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Chapter 11 Welfare Xiao Huiyun November, 2007. A1 Development of “Welfare State”  1. Definition of Poverty  1.1 Absolute Poverty – families without.

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Presentation on theme: "Chapter 11 Welfare Xiao Huiyun November, 2007. A1 Development of “Welfare State”  1. Definition of Poverty  1.1 Absolute Poverty – families without."— Presentation transcript:

1 Chapter 11 Welfare Xiao Huiyun November, 2007

2 A1 Development of “Welfare State”  1. Definition of Poverty  1.1 Absolute Poverty – families without minimum food, clothing and shelter needed for maintenance of merely physical health (concept at beginning of last century)  1.2 Relative Poverty – Despite adequate income for survival, people who do not have what is regarded as minimum necessary for decency and who cannot escape judgement that they are indecent can be labeled as poor.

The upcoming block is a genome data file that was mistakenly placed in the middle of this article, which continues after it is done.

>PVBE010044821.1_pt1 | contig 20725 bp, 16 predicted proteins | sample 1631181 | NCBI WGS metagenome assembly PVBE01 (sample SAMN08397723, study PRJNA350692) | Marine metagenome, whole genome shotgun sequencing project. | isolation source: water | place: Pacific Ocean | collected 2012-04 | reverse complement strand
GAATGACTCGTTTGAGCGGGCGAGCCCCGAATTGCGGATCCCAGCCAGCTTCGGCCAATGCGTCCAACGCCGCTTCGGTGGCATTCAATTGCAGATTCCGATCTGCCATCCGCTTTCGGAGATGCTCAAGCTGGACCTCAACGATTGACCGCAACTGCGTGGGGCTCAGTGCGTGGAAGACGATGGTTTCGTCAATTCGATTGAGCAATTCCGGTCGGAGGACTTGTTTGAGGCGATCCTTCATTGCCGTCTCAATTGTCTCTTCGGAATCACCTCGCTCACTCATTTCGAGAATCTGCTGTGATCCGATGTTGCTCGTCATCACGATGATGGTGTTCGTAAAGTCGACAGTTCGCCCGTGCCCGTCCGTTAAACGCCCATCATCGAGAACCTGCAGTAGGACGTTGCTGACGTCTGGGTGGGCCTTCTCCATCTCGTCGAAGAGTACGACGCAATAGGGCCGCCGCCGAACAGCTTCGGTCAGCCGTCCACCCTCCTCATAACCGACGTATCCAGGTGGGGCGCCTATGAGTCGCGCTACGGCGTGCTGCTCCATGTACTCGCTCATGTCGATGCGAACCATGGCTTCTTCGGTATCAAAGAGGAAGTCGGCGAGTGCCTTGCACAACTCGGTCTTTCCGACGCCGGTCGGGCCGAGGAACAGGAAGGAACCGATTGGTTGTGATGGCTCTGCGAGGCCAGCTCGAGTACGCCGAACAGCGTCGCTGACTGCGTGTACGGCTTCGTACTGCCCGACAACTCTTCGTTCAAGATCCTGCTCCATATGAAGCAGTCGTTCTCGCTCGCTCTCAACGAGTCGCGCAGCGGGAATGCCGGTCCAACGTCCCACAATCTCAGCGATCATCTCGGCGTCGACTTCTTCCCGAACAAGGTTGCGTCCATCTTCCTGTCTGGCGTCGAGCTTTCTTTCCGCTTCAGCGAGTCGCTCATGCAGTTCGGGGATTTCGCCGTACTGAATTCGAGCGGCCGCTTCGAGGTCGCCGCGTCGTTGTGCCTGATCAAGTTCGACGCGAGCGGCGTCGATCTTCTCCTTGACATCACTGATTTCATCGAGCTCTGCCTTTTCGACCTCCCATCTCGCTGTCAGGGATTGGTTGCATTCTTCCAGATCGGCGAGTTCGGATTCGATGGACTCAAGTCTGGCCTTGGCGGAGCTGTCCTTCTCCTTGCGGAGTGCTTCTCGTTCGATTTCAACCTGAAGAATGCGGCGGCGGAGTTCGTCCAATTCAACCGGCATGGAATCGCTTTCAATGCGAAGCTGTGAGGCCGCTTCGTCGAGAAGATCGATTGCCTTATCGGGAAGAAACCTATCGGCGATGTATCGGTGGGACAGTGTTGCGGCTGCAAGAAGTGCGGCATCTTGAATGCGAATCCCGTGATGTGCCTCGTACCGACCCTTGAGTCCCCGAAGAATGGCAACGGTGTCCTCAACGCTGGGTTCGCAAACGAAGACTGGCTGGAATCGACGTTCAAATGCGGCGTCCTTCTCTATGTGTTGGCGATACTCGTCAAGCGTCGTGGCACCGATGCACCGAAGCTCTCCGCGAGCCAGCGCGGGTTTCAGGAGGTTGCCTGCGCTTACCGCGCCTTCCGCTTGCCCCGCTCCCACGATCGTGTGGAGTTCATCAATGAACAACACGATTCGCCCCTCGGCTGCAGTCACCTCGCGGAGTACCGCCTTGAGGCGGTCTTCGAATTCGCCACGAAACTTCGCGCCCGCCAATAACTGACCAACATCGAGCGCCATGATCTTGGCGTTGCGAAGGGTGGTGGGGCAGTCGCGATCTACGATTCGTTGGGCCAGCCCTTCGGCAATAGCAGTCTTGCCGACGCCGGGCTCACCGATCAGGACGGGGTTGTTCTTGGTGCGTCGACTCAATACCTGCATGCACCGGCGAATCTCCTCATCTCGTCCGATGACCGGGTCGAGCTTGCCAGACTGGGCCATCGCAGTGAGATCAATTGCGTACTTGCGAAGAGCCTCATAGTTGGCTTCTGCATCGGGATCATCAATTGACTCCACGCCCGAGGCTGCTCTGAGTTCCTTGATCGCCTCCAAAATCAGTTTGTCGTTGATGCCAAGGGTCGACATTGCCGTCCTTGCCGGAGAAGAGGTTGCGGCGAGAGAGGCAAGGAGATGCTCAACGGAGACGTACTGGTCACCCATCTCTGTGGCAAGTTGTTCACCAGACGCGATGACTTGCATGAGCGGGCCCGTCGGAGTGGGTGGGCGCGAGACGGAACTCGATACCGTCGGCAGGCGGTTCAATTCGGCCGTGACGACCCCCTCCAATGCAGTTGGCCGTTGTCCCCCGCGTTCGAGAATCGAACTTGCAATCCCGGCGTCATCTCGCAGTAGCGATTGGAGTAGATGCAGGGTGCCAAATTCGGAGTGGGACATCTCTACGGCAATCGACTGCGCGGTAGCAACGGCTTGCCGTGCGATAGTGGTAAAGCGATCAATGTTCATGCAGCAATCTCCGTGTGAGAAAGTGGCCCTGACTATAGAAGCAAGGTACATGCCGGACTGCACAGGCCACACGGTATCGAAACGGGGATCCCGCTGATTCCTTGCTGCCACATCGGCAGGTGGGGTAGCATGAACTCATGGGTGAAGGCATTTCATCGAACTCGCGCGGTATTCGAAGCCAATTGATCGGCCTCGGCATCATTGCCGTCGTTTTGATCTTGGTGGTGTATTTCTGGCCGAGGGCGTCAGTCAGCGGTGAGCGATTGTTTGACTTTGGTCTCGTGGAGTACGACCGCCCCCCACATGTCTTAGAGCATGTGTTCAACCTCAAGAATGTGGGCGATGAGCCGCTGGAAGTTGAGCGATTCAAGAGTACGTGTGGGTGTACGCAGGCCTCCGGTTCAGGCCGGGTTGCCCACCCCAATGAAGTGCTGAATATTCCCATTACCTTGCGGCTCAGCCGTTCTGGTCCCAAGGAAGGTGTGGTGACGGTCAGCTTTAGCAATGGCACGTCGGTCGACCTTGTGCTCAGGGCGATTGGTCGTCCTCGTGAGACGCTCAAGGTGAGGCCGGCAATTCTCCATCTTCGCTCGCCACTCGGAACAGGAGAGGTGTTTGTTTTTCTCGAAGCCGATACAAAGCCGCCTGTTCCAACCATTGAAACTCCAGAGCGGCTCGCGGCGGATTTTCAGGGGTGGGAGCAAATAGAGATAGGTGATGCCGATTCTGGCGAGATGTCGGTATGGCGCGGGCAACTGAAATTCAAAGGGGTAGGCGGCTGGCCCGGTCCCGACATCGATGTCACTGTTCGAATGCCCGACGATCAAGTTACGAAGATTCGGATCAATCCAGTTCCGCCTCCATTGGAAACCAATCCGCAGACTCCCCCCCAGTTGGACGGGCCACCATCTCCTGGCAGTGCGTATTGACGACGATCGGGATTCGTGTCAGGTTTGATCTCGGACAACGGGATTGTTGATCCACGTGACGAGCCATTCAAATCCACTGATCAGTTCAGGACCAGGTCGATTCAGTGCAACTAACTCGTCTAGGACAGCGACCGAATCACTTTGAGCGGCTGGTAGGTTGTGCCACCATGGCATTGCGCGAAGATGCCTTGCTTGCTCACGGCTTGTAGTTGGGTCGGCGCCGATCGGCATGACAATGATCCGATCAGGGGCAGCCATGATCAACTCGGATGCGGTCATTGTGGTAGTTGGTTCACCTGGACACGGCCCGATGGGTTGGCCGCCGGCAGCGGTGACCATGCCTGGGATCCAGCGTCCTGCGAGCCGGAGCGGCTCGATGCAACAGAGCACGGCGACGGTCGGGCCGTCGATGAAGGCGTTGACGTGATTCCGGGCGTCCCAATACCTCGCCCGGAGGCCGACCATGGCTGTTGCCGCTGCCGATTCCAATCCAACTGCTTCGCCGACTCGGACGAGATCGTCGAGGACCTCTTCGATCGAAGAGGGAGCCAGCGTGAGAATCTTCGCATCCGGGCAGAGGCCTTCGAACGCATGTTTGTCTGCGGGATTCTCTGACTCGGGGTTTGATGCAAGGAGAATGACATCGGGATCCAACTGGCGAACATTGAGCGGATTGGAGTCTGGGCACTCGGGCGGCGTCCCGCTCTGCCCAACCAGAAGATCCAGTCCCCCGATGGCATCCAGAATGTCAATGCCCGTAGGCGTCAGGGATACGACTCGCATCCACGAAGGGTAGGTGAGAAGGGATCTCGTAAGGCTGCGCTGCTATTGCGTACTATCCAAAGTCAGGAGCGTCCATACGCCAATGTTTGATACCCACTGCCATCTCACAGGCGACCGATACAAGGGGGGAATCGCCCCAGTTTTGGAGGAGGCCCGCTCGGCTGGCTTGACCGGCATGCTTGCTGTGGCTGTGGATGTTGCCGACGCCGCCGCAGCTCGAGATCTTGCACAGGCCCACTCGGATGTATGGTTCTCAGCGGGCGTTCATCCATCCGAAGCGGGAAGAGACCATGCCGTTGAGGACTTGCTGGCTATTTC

3 A 1 Development of “Welfare State”  2. How Much Poverty is there in UK?  2.1 Distribution of real household disposable income. chart (a) p 181  Gap between the rich and the poor is bigger.  The rich get richer, the poor poorer  Increase in average incomes of the employed is much grater than that for the unemployed

4 What image does this convey?  United Kingdom (pound per week)

5 Poverty in Britain  (b) Proportion of adults lacking selected basic necessities1 through inability to afford them, 1999 (p181)  (d) People in poverty in the UK, by personal, economic and family status, 1996-97 (p182 )

6 Poverty in Britain  By the end of 1999 a quarter (26%) of the British population were living in poverty, measured in terms of low income and multiple deprivation of necessities.  Roughly 9.5 million people in Britain today cannot afford adequate housing conditions.  About 8 million cannot afford one or more essential household goods